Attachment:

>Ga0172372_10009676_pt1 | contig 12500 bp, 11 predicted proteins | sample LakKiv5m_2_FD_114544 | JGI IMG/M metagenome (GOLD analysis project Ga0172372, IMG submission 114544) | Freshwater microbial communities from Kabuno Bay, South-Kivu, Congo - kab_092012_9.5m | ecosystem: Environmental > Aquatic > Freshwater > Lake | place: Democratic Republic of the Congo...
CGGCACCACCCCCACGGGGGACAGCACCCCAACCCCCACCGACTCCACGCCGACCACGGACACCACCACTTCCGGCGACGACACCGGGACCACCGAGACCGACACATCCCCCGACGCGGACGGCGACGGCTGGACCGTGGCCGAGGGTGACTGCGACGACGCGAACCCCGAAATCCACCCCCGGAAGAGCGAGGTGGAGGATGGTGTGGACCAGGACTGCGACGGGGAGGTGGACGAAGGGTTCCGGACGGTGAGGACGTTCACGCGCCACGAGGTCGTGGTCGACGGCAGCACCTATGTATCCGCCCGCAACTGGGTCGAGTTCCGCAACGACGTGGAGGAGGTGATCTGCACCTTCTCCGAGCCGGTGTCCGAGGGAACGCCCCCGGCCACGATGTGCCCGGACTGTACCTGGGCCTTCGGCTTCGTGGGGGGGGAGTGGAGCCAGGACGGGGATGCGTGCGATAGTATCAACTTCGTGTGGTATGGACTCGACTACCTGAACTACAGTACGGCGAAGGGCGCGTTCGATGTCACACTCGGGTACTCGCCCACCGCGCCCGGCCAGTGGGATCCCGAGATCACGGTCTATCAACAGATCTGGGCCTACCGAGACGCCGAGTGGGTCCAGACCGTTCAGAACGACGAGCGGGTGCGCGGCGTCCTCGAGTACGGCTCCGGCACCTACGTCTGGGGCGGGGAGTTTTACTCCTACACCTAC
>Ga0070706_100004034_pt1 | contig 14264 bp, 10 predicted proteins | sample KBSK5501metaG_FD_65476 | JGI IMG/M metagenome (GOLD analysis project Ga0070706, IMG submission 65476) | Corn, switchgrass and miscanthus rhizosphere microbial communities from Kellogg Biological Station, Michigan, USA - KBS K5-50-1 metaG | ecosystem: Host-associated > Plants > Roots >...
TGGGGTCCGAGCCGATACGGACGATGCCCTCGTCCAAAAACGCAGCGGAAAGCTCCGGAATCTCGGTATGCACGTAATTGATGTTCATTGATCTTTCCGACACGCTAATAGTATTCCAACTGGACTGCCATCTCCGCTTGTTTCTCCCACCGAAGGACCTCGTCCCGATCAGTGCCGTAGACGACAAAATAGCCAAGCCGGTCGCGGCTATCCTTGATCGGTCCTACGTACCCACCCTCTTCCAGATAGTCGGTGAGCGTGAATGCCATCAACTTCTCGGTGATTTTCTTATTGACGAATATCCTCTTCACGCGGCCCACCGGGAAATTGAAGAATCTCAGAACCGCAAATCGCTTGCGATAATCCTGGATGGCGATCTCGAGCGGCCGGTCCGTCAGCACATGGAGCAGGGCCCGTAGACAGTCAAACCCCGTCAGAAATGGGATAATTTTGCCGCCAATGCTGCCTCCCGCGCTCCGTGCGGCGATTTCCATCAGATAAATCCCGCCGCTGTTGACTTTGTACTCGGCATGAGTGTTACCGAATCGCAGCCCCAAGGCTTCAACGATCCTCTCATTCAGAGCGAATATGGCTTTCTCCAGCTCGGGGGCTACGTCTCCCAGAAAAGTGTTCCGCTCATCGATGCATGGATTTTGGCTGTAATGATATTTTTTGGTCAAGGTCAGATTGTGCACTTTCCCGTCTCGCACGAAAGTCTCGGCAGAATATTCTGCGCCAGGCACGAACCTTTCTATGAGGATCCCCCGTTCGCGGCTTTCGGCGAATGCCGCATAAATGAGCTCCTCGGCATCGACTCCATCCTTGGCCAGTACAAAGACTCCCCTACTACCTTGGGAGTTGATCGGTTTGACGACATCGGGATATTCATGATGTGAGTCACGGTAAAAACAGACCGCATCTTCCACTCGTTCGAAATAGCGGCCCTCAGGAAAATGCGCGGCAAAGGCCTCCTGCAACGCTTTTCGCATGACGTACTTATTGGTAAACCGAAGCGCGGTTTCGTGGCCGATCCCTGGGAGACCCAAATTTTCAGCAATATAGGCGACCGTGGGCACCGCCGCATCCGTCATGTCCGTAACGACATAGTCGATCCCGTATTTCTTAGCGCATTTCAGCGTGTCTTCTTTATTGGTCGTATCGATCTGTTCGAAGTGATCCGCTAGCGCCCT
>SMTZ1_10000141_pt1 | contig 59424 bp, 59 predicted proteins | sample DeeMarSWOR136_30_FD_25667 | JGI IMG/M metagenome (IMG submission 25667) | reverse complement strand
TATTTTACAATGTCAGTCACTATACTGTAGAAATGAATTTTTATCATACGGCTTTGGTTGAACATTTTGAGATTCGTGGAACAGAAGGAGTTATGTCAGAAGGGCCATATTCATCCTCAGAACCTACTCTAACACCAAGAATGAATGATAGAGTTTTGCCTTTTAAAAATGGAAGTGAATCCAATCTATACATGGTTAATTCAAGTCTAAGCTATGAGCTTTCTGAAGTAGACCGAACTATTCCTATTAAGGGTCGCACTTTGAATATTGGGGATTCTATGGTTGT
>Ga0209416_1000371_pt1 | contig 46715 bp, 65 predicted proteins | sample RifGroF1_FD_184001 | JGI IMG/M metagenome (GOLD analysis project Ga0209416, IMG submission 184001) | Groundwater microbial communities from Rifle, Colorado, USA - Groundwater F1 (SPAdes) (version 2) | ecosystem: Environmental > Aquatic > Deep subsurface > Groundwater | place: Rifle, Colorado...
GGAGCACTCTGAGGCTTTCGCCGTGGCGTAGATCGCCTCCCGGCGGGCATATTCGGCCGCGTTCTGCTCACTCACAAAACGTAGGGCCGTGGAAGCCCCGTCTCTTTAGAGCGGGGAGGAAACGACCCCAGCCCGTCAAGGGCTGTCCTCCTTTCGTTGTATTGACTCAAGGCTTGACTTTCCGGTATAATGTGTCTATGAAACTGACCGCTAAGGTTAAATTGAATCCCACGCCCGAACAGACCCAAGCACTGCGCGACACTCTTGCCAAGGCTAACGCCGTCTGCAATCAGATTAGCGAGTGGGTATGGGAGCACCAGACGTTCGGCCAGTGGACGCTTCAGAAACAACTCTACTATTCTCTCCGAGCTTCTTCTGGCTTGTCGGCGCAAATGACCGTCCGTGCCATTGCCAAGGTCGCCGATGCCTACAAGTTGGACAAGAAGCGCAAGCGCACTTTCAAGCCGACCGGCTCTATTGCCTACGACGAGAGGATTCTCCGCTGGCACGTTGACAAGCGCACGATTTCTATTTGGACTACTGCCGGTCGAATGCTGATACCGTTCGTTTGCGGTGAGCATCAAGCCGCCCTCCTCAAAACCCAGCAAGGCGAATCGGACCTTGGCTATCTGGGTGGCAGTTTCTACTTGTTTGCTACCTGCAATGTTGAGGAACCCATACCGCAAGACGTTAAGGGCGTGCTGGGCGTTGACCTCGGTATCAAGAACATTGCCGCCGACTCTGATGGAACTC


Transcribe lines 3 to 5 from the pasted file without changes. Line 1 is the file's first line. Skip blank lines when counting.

>Ga0070706_100004034_pt1 | contig 14264 bp, 10 predicted proteins | sample KBSK5501metaG_FD_65476 | JGI IMG/M metagenome (GOLD analysis project Ga0070706, IMG submission 65476) | Corn, switchgrass and miscanthus rhizosphere microbial communities from Kellogg Biological Station, Michigan, USA - KBS K5-50-1 metaG | ecosystem: Host-associated > Plants > Roots >...
TGGGGTCCGAGCCGATACGGACGATGCCCTCGTCCAAAAACGCAGCGGAAAGCTCCGGAATCTCGGTATGCACGTAATTGATGTTCATTGATCTTTCCGACACGCTAATAGTATTCCAACTGGACTGCCATCTCCGCTTGTTTCTCCCACCGAAGGACCTCGTCCCGATCAGTGCCGTAGACGACAAAATAGCCAAGCCGGTCGCGGCTATCCTTGATCGGTCCTACGTACCCACCCTCTTCCAGATAGTCGGTGAGCGTGAATGCCATCAACTTCTCGGTGATTTTCTTATTGACGAATATCCTCTTCACGCGGCCCACCGGGAAATTGAAGAATCTCAGAACCGCAAATCGCTTGCGATAATCCTGGATGGCGATCTCGAGCGGCCGGTCCGTCAGCACATGGAGCAGGGCCCGTAGACAGTCAAACCCCGTCAGAAATGGGATAATTTTGCCGCCAATGCTGCCTCCCGCGCTCCGTGCGGCGATTTCCATCAGATAAATCCCGCCGCTGTTGACTTTGTACTCGGCATGAGTGTTACCGAATCGCAGCCCCAAGGCTTCAACGATCCTCTCATTCAGAGCGAATATGGCTTTCTCCAGCTCGGGGGCTACGTCTCCCAGAAAAGTGTTCCGCTCATCGATGCATGGATTTTGGCTGTAATGATATTTTTTGGTCAAGGTCAGATTGTGCACTTTCCCGTCTCGCACGAAAGTCTCGGCAGAATATTCTGCGCCAGGCACGAACCTTTCTATGAGGATCCCCCGTTCGCGGCTTTCGGCGAATGCCGCATAAATGAGCTCCTCGGCATCGACTCCATCCTTGGCCAGTACAAAGACTCCCCTACTACCTTGGGAGTTGATCGGTTTGACGACATCGGGATATTCATGATGTGAGTCACGGTAAAAACAGACCGCATCTTCCACTCGTTCGAAATAGCGGCCCTCAGGAAAATGCGCGGCAAAGGCCTCCTGCAACGCTTTTCGCATGACGTACTTATTGGTAAACCGAAGCGCGGTTTCGTGGCCGATCCCTGGGAGACCCAAATTTTCAGCAATATAGGCGACCGTGGGCACCGCCGCATCCGTCATGTCCGTAACGACATAGTCGATCCCGTATTTCTTAGCGCATTTCAGCGTGTCTTCTTTATTGGTCGTATCGATCTGTTCGAAGTGATCCGCTAGCGCCCT
>SMTZ1_10000141_pt1 | contig 59424 bp, 59 predicted proteins | sample DeeMarSWOR136_30_FD_25667 | JGI IMG/M metagenome (IMG submission 25667) | reverse complement strand